Both the Troparion and the Kontakion speak of the glory of this light, just as St Paul today exhorts us (Ephesians 5.9-19) to spurn the works of darkness and enjoy the fruit of light. But where is this light to be seen? How is it visible, seeing that we lack the bearings to see it and where it is coming from, even if we notice the shadows where it does not shine? He tells us that we can stand in the light by being awake to the wisdom and will of God in the present moment, not putting things off because we think the Kingdom of God, with the demands and opportunities of our new way of living eternally, can be dealt with all in good time. He tells us not to be fooled by the “business as usual” of the world we are in. He says the days are evil. In our current parlance, we could reply, “Yes, but let’s be realistic. Let’s do a reality check. Let’s deal with the world as it is, not as it’s not. Let’s meet people where they are, not blame them for being where we think they shouldn’t be. As for ourselves, you can only do so much. I am what I am. Take me as you find me. We can cross that bridge when we come to it. We have to live in the real world. We’ll think about heaven when we need to. There’s too much to do here and now. Life is not a rehearsal. Life’s for living, not for dying.” The parlance in the Lord’s time was “Relax and enjoy. Eat, drink and be merry” (Luke 12.16-21); and “Eat and drink today. Die tomorrow” (Isaiah 22.13; I Corinthians 15.32). And to that, the Lord Who said, “Call no man a fool” (Matthew 5.22), says, “Fool – your soul is required of you tonight!”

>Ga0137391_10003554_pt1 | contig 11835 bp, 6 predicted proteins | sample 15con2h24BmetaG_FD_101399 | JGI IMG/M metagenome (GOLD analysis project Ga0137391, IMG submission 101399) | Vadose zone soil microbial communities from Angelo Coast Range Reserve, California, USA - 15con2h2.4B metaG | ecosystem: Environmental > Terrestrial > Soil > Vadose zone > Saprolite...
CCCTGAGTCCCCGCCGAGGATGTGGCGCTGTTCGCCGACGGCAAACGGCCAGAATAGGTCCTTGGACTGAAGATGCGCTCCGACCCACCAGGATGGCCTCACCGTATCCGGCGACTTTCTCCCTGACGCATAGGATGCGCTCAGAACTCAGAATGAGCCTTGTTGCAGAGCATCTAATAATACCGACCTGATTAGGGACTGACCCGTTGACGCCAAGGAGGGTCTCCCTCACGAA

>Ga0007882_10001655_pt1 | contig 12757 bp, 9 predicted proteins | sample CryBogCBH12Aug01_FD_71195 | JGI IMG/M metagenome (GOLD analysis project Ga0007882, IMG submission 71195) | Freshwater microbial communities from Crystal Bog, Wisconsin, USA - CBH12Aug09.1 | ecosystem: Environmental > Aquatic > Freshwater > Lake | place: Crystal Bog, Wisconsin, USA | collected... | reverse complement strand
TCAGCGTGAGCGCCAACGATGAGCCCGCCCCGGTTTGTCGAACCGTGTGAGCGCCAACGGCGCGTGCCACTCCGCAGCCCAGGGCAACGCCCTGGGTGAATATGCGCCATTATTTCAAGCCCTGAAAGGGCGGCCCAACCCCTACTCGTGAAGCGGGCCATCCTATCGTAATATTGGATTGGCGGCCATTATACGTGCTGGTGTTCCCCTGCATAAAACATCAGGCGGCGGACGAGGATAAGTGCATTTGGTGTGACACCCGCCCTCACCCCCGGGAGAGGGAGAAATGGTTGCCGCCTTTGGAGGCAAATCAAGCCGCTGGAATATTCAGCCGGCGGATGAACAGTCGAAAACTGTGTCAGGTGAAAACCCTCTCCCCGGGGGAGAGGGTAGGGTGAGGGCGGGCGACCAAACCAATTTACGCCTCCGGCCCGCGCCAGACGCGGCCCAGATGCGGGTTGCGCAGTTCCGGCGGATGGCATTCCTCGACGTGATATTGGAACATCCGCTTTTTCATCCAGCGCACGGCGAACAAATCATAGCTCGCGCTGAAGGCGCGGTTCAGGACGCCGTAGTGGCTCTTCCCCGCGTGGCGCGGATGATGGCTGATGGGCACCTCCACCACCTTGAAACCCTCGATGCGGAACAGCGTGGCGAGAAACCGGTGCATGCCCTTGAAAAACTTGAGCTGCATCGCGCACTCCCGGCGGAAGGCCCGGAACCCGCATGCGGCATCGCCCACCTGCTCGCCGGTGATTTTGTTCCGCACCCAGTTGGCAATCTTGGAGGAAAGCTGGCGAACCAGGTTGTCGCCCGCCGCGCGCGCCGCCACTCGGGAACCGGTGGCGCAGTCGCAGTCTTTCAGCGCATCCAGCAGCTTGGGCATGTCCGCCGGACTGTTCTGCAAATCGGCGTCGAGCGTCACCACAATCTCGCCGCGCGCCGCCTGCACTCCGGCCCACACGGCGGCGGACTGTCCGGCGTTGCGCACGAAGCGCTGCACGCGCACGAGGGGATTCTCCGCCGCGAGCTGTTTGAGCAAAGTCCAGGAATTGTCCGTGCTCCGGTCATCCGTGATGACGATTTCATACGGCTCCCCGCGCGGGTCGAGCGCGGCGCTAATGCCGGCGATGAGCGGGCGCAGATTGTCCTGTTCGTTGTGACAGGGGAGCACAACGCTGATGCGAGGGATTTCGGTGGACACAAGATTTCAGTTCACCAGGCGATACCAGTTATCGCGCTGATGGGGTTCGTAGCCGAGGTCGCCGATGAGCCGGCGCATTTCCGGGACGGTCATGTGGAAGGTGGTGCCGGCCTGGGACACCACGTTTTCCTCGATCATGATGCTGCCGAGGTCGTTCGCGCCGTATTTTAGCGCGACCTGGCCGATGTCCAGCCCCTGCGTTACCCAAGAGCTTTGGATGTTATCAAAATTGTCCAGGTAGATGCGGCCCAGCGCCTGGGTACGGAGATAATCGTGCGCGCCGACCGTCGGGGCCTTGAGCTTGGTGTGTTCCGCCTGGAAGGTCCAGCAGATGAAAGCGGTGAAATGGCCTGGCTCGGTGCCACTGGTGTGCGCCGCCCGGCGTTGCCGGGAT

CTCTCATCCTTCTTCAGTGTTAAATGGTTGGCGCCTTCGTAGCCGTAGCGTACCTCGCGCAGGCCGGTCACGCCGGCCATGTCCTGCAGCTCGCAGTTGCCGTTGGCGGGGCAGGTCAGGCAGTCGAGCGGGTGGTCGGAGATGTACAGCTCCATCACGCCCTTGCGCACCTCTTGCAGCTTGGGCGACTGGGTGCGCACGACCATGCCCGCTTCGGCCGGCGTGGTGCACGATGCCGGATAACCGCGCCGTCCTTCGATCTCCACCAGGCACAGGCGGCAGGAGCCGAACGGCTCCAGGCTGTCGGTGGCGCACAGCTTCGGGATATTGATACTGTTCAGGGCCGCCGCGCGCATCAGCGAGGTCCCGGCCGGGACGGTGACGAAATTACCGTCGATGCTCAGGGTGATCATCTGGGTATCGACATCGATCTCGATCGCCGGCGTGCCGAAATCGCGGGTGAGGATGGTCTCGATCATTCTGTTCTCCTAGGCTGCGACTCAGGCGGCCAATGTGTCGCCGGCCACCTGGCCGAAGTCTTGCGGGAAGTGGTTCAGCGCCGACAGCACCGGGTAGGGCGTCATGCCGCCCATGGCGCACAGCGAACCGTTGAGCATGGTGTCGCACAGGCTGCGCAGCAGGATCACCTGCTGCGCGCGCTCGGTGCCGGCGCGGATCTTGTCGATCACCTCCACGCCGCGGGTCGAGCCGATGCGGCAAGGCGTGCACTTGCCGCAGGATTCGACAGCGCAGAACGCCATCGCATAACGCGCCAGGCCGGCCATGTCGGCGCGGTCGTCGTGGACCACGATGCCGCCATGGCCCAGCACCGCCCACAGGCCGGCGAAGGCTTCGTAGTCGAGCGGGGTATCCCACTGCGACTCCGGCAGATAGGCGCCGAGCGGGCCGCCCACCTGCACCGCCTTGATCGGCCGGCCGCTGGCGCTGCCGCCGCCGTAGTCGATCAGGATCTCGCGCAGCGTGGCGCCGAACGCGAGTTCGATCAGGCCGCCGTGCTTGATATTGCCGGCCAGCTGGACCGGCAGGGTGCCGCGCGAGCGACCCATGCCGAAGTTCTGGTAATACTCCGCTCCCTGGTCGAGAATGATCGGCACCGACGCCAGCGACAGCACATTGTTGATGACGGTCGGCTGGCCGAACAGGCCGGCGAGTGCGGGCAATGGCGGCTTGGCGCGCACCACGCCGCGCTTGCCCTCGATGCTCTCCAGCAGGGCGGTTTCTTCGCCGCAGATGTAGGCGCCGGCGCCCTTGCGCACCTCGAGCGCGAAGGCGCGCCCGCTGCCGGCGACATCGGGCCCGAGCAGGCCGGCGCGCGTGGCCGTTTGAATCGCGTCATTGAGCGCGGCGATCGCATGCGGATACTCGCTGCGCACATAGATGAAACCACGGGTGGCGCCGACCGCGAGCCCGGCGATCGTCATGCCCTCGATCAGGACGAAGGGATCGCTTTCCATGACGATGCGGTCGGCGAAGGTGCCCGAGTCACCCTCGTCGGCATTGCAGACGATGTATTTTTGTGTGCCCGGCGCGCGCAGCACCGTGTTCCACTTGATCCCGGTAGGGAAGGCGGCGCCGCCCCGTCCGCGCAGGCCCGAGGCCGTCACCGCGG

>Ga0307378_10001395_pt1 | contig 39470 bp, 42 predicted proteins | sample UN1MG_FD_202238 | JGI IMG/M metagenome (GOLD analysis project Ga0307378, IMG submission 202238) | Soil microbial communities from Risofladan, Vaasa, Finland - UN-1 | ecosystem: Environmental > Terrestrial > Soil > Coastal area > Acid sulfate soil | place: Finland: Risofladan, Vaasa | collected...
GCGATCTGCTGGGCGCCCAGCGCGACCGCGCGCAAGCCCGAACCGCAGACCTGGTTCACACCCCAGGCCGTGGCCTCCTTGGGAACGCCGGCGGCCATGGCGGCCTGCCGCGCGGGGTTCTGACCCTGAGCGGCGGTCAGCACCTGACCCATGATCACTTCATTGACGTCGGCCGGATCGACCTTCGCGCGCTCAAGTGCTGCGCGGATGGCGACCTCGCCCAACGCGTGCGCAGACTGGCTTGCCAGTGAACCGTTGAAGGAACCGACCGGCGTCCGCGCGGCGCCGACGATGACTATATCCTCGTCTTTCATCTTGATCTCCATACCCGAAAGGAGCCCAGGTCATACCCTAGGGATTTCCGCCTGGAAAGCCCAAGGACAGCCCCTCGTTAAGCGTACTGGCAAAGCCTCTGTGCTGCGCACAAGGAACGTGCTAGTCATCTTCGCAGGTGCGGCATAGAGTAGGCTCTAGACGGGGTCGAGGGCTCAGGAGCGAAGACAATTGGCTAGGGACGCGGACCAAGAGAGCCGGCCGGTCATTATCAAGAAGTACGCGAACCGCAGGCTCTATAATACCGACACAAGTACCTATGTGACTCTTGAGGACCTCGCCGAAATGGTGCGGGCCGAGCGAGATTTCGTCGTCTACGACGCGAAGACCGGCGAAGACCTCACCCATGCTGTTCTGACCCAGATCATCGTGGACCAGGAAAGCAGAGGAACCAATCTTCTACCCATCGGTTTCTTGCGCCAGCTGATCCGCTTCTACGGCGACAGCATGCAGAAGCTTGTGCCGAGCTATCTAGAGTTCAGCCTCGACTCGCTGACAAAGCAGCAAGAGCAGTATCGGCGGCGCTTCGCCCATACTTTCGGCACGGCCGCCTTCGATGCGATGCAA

It is interesting that St Paul’s antidote to living in this world, without paying attention to the direction from which the Kingdom is entering, is to sing hymns and spiritual songs. I have been singing hymns all my life. One can remember so much of them by heart. The way our brains work is that, often, we cannot remember the words so easily on their own, but when the music is recalled it unlocks the words. It is all to do with where the memory of music and thus lyrics is laid down in our heads. This is why so much of our Divine Liturgy’s prayer is sung, whereas in the Latin Church more of it is spoken. We not only remember it better. It sinks in; and we can call it forth from spirits when we sing. So I urge you to learn and sing our hymns and spiritual songs, not only in our Byzantine Liturgy, but also in our rich Christian culture in England. Try not to rely on texts and orders of services, but, as St Paul says, “sing and make melody to the Lord with your heart”. For this is the direction from which comes the light that we call radiant, and that others just cannot see, or that they dismiss as religious fervour. So, if you find it difficult to pray, or to concentrate on devotions – sing. Even if you are embarrassed to sing out loud, recall a tune in your head that unlocks the words of praise and devotion to Christ, and let your heart make joyful noise with it. Or gently hum. Or softly whistle. But hold the words with the melody, and St Paul says that in that very act the Spirit will fill you. This will be just as He filled the womb of the Blessed and spotless Virgin with the Divine Son, and just as He filled the body in the earth’s stone tomb when it arose from the dead.